According to our parenting expert, it's not that big a deal if your child decides to give up meat. Credit: Thinkstock
You could blame "Free Birds" for your kid suddenly developing a social consciousness when it comes to eating meat. But the truth is, every child sooner or later realizes that the same animals they see in picture books are the ones that end up on their plate. So what do you do? Metro enlisted parenting expert and feeding sociologist Dina Rose, author of the upcoming book "It's Not About the Broccoli," for her advice.
Rose encourages parents to have conversations with their children about where food comes from and giving them space to make up their own mind. "When my own daughter was 3, she started asking questions and developed an ethical dilemma about it," Rose says. "I told her about the various ways people deal with it, telling her some people elect not to eat meat, some eat meat and not think about it, and some people eat meat only that is raised and slaughtered ethically."
Once your child decides how he or she feels about the issue, Rose says you should do your best to respect it. "Every parent knows you can't make your child to eat something he or she doesn't want to eat," she says. Instead of forcing whatever meal you've prepared or having to cook two separate main dishes every meal, Rose says there's an easy middle ground. "When you do make a meat dish, most dishes can be easily modified to make a portion without meat."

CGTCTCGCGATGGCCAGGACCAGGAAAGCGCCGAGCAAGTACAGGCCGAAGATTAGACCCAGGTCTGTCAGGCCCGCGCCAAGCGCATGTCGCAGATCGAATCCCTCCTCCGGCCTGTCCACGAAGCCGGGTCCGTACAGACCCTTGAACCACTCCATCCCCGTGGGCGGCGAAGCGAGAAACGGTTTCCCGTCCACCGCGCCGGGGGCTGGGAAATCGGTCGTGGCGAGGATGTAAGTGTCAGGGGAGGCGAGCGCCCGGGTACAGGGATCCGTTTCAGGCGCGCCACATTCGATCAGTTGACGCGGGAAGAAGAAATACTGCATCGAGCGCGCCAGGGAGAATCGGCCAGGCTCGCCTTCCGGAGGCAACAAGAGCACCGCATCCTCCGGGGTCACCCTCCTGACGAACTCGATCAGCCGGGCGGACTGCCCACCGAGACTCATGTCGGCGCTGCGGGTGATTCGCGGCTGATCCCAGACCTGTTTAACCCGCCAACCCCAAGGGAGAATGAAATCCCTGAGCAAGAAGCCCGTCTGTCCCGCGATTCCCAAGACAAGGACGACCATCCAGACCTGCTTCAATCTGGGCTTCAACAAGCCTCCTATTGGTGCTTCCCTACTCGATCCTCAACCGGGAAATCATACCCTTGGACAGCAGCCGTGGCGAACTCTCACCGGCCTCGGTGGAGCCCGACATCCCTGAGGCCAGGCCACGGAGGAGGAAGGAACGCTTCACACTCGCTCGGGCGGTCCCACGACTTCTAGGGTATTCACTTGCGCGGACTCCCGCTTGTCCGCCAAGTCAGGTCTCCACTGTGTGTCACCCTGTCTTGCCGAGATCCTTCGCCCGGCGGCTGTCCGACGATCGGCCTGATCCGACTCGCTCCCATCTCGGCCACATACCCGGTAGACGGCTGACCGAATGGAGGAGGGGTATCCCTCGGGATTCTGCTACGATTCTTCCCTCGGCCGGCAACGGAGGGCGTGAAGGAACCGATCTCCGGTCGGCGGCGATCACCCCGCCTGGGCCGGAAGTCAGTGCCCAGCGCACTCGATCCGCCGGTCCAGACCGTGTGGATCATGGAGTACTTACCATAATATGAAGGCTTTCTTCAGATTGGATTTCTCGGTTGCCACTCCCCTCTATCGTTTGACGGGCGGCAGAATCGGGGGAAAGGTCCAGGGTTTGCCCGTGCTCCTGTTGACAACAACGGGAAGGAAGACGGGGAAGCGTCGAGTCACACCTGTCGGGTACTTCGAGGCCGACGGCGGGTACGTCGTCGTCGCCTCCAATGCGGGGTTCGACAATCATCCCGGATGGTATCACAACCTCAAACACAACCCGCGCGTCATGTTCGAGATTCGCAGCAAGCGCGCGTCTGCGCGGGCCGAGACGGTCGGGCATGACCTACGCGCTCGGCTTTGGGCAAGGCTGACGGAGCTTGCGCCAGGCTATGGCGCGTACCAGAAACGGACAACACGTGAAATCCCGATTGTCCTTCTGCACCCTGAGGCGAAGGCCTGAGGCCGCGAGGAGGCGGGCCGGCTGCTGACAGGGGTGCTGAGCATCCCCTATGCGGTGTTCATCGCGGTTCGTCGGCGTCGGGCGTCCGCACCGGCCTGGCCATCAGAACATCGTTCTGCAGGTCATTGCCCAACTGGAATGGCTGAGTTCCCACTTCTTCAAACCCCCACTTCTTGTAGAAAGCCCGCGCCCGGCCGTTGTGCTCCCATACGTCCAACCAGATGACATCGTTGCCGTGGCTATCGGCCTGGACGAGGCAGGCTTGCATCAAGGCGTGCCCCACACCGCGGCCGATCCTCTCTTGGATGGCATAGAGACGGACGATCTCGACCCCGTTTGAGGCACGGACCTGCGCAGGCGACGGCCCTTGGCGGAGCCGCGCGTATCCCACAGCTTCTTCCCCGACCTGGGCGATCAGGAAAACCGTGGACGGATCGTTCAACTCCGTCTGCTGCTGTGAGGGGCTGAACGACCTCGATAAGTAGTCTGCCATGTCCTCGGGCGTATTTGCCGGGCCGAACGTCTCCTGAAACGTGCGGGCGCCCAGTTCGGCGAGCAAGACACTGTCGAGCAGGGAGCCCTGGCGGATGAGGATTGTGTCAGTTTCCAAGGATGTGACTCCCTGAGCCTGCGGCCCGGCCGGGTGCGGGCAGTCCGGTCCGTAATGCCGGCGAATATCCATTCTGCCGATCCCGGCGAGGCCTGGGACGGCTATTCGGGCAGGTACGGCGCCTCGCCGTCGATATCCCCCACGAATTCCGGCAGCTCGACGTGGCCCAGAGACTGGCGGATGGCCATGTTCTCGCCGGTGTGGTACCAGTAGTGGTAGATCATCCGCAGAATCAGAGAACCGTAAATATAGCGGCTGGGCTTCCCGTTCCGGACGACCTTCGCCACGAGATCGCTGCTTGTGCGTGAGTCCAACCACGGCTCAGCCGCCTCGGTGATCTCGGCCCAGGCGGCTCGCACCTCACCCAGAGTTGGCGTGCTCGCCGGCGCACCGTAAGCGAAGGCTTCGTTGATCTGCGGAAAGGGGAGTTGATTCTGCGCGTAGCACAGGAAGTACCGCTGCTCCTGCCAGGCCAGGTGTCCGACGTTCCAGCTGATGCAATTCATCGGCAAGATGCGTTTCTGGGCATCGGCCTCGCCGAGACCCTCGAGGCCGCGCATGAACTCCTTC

And eating more vegetarian meals is actually healthier for the whole family. "Everybody, no matter what your diet is, benefits from eating a number of vegetarian meals during the week," she says.
And the problem of not getting enough protein? Not a big deal. "A lot of parents automatically worry about where their child is going to get his or her protein, but our culture really worries about it more than it's necessary," she says. "We vastly overestimate how much protein we need."
Rose says the biggest mistake parents make is starting to give their kids pasta and cheese-heavy meals. When a parent can't get their child to eat meat, they come up with a few go-to meals to feed them instead, whether to make at home or order while eating out. "If you eat meat, you should also eat a lot of fruits and vegetables. And if you don't eat meat, you should especially eat a lot of fruit and vegetables," Rose says.